Anyway, Little Nell tells him that she would rather be a beggar than to see him so stressed out, and they both seem to age faster after her grandfather makes that choice.

As a mother, I definitely understand that you try to do everything for your child, and sometimes you even consider doing things you wouldn’t be proud of, but he didn’t truly consider how gambling could end up leaving her worst off than how he started, which is what Quilp represents.

But I find this representation of Nell’s grandfather as very interesting because, knowing a bit about Dickens’s life, one learns about his own father being imprisoned for debt and how Dickens had to work to maintain his family. I think this representation is a good light to look at his own father, thinking that he was doing it for a good reason (for his children) instead of for selfish reasons, but we cannot he sure.

On a larger scale, he represents everything Dickens truly hated: whatever stops children from being children.

Allegorically, Nell’s grandfather represents a world of responsibility and hard labor. Nell has to live for his care and be responsible for him. She gets no wages and without him the alternative is submitting herself to either her brother (who wants to marry her off) or Quilp, a fate we wouldn’t wish on anyone. Truly, she is better a child than growing up for her prospects look bleak.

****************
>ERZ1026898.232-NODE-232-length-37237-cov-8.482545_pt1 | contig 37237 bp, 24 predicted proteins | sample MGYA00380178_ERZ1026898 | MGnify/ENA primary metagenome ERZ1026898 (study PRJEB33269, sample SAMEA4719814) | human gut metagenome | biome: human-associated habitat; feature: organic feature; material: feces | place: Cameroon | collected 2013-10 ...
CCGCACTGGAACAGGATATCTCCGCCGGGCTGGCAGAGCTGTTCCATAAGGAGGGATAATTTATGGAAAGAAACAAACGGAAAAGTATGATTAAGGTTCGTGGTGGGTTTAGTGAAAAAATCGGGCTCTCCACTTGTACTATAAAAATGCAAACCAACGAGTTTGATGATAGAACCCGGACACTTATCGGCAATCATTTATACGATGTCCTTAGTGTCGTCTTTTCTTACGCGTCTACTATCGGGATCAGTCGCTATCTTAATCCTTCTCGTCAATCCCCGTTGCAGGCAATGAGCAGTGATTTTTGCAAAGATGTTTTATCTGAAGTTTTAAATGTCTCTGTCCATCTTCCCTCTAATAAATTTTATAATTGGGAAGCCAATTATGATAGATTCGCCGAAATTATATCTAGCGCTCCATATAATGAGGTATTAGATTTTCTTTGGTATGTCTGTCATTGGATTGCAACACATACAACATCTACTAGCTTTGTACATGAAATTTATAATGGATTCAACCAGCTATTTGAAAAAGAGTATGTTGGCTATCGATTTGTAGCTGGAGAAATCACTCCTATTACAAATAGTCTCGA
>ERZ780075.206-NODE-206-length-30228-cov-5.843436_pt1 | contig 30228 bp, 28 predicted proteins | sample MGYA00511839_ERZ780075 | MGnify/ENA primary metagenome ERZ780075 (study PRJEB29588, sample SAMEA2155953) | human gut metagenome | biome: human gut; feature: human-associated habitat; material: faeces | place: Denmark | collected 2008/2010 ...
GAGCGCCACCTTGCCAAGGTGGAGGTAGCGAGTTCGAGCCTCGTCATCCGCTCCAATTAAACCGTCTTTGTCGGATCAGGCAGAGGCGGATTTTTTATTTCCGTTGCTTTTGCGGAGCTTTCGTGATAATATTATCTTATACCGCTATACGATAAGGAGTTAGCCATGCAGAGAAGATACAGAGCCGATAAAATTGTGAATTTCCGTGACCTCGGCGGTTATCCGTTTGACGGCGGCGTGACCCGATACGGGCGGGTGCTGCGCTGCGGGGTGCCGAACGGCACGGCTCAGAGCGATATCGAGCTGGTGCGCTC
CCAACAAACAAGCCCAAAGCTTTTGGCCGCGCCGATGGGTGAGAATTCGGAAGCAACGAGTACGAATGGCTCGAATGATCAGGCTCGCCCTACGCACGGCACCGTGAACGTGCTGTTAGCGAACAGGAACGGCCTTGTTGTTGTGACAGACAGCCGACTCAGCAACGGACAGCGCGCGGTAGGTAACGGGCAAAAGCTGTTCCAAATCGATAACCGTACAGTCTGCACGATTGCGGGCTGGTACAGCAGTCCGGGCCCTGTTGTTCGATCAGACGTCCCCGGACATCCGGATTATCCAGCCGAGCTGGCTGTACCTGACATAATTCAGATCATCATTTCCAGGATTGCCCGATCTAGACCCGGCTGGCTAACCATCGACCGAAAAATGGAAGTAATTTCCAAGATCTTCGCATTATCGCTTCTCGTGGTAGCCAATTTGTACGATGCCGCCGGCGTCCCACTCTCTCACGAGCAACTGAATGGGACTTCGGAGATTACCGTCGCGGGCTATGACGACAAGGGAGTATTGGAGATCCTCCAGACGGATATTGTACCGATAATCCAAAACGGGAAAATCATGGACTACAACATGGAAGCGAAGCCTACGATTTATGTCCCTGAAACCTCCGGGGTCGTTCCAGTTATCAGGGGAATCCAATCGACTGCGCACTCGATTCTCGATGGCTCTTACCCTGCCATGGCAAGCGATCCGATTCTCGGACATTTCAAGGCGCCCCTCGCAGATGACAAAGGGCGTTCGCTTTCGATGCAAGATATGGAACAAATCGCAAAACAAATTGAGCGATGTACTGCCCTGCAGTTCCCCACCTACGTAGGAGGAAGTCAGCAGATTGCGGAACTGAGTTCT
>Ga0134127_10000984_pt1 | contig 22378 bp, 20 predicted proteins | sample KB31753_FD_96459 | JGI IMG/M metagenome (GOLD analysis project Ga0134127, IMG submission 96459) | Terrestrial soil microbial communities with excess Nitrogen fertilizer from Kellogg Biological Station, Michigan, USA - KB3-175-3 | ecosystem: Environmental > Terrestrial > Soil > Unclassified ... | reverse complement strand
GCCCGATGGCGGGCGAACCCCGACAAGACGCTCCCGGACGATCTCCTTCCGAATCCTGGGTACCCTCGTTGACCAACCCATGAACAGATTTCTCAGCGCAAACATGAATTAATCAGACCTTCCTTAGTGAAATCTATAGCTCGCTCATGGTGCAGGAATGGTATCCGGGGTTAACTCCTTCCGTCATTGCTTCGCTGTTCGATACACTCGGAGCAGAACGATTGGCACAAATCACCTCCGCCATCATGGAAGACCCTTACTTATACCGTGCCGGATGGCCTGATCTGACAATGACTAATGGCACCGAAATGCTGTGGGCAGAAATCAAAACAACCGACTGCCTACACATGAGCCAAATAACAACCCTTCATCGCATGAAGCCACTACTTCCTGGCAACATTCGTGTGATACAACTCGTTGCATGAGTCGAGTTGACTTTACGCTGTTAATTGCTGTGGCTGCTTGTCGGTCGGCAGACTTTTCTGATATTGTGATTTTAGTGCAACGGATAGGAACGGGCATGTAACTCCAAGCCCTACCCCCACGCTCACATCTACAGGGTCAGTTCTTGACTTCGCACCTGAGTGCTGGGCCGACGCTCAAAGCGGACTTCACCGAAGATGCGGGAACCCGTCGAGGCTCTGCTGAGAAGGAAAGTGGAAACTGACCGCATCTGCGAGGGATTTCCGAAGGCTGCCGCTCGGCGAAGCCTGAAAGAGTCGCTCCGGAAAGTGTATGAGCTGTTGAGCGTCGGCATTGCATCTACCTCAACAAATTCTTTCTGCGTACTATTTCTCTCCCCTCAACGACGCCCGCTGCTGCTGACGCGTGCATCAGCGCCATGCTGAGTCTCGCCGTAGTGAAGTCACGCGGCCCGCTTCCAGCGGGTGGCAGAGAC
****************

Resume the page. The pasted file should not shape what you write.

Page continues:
Her grandfather represents that cruel world that prevented a child from enjoying imaginative play and carelessness. She is being forced to grow up and that is killing her.

But what about you, dear reader, what did you make of Nelly’s grandfather? I’m curious to know so let me know in the comments!

May we meet again!


PS: I’ve mentioned a lot how I think The Old Curiosity Shop is like a fairy tale for adults. One thing I find so fascinating is how Dickens, a man who excelled beyond measure at naming his characters, would not give a name to Nell’s grandfather.

Week 45: In which we meet Master Humphrey and then…

Week 1 of reading The Old Curiosity Shop. 

Wow! Don’t you just love it when a story just grips you and won’t let you go?

That’s what the opening chapters of Old Curiosity Shop have always done to me. I’ve often reread them, reveling in the effect they have on me. Is it the narrator? the intrusion into the mysterious life of the curiosity-dealer? the innocent child among the grotesque and decrepit objects in the shop? the fantastical characters we meet along the way?

For me, three things stand out in these seven opening chapters: Master Humphrey and his disappearance, the Old Curiosity Shop itself, and Daniel Quilp. Let’s delve into these:


Where else would we get a disappearing narrator than in a serialized novel?

Let me explain. I’ve always seen the change in Point of View as Master Humphrey’s disappearance just because it sounds more Dickensian but honestly, Dickens just wanted to change POV in his narrative but it was already out so what happens? Master Humphrey says the following:

And now that I have carried this history so far in my own character and introduced these personages to the reader, I shall for the convenience of the narrative detach myself from its further course, and leave those who have prominent and necessary parts in it to speak and act for themselves (Dickens 35)